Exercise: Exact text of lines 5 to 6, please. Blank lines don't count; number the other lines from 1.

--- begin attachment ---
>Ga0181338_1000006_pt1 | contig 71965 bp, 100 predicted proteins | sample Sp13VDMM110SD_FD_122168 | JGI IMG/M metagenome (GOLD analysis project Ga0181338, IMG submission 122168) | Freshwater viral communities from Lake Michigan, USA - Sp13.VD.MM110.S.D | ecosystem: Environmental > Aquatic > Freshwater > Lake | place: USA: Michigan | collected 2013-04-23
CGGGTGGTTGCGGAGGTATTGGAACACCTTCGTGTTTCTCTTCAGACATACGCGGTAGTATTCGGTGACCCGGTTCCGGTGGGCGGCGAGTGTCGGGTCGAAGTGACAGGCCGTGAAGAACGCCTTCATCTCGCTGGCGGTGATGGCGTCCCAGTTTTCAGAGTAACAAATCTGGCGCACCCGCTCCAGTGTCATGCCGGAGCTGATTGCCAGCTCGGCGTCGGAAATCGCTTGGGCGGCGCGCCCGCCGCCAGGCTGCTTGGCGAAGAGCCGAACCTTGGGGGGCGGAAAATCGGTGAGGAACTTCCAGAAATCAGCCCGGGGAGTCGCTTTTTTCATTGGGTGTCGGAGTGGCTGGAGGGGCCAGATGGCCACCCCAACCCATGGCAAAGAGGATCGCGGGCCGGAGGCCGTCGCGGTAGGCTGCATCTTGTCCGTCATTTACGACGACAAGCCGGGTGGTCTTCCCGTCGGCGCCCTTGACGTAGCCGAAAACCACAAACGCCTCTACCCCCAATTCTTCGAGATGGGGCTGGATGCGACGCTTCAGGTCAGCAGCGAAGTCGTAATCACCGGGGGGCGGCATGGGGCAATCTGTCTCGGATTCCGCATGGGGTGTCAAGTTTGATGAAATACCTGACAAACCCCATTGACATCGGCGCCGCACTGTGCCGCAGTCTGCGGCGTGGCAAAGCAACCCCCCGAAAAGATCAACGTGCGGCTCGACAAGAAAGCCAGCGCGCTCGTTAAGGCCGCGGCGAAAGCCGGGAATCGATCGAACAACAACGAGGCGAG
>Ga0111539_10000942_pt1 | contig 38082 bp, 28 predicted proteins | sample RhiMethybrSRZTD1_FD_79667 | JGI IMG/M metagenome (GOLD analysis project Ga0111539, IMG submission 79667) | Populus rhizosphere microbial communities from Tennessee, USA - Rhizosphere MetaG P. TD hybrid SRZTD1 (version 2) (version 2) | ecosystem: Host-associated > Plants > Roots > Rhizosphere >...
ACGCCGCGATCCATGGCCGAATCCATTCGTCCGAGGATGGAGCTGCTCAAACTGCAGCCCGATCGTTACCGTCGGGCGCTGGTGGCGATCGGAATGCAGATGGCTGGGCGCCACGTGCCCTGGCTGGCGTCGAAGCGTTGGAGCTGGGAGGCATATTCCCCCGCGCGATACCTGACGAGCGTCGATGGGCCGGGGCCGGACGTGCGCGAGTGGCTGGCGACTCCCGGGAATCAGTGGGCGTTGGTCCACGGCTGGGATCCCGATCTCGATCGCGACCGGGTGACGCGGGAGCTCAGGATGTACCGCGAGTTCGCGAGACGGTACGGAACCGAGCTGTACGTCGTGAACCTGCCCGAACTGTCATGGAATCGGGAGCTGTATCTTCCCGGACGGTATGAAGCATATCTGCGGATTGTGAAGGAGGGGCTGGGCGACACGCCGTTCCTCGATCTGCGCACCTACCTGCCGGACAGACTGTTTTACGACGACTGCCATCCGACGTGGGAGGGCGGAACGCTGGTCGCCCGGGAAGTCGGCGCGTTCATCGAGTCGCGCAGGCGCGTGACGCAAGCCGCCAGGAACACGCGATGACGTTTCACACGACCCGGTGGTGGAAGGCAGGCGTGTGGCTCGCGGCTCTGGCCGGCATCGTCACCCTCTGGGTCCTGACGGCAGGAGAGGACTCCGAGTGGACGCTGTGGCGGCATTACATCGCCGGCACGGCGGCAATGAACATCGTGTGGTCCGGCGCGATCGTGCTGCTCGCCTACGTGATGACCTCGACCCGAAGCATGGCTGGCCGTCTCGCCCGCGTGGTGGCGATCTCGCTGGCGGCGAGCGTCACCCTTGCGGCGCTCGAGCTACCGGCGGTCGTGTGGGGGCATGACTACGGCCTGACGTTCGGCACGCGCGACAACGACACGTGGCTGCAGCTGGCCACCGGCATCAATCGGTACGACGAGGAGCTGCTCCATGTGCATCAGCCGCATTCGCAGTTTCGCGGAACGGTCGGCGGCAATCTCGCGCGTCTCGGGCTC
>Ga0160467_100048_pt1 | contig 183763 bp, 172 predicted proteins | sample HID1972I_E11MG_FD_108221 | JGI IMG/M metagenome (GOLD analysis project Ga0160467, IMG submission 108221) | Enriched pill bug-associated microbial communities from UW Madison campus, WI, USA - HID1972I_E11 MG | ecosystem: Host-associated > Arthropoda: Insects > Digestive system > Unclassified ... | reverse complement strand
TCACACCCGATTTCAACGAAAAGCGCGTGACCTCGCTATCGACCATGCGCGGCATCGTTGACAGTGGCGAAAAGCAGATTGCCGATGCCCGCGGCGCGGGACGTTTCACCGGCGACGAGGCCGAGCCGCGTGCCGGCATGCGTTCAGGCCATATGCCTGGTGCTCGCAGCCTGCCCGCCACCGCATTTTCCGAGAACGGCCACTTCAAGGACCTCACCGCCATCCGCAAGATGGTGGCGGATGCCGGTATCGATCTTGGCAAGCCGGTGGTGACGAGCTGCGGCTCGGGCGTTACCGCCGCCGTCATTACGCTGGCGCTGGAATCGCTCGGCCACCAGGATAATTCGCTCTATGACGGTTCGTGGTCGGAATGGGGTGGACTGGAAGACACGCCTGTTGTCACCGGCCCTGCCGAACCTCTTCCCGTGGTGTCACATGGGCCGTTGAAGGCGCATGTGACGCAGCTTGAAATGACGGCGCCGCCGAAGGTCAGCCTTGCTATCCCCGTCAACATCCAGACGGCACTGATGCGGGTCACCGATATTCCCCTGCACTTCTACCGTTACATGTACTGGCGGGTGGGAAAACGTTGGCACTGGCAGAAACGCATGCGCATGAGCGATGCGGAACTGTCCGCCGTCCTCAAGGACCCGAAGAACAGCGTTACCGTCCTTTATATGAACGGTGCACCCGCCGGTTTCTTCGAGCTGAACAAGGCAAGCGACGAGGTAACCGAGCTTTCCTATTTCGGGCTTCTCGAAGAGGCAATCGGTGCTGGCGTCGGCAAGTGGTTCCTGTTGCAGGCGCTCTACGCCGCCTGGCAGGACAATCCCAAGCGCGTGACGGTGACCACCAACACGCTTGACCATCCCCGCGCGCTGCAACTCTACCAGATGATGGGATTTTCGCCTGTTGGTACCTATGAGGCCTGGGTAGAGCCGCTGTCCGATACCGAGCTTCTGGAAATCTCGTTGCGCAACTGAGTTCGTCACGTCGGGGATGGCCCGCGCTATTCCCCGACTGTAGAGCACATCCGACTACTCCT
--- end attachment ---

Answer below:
>Ga0160467_100048_pt1 | contig 183763 bp, 172 predicted proteins | sample HID1972I_E11MG_FD_108221 | JGI IMG/M metagenome (GOLD analysis project Ga0160467, IMG submission 108221) | Enriched pill bug-associated microbial communities from UW Madison campus, WI, USA - HID1972I_E11 MG | ecosystem: Host-associated > Arthropoda: Insects > Digestive system > Unclassified ... | reverse complement strand
TCACACCCGATTTCAACGAAAAGCGCGTGACCTCGCTATCGACCATGCGCGGCATCGTTGACAGTGGCGAAAAGCAGATTGCCGATGCCCGCGGCGCGGGACGTTTCACCGGCGACGAGGCCGAGCCGCGTGCCGGCATGCGTTCAGGCCATATGCCTGGTGCTCGCAGCCTGCCCGCCACCGCATTTTCCGAGAACGGCCACTTCAAGGACCTCACCGCCATCCGCAAGATGGTGGCGGATGCCGGTATCGATCTTGGCAAGCCGGTGGTGACGAGCTGCGGCTCGGGCGTTACCGCCGCCGTCATTACGCTGGCGCTGGAATCGCTCGGCCACCAGGATAATTCGCTCTATGACGGTTCGTGGTCGGAATGGGGTGGACTGGAAGACACGCCTGTTGTCACCGGCCCTGCCGAACCTCTTCCCGTGGTGTCACATGGGCCGTTGAAGGCGCATGTGACGCAGCTTGAAATGACGGCGCCGCCGAAGGTCAGCCTTGCTATCCCCGTCAACATCCAGACGGCACTGATGCGGGTCACCGATATTCCCCTGCACTTCTACCGTTACATGTACTGGCGGGTGGGAAAACGTTGGCACTGGCAGAAACGCATGCGCATGAGCGATGCGGAACTGTCCGCCGTCCTCAAGGACCCGAAGAACAGCGTTACCGTCCTTTATATGAACGGTGCACCCGCCGGTTTCTTCGAGCTGAACAAGGCAAGCGACGAGGTAACCGAGCTTTCCTATTTCGGGCTTCTCGAAGAGGCAATCGGTGCTGGCGTCGGCAAGTGGTTCCTGTTGCAGGCGCTCTACGCCGCCTGGCAGGACAATCCCAAGCGCGTGACGGTGACCACCAACACGCTTGACCATCCCCGCGCGCTGCAACTCTACCAGATGATGGGATTTTCGCCTGTTGGTACCTATGAGGCCTGGGTAGAGCCGCTGTCCGATACCGAGCTTCTGGAAATCTCGTTGCGCAACTGAGTTCGTCACGTCGGGGATGGCCCGCGCTATTCCCCGACTGTAGAGCACATCCGACTACTCCT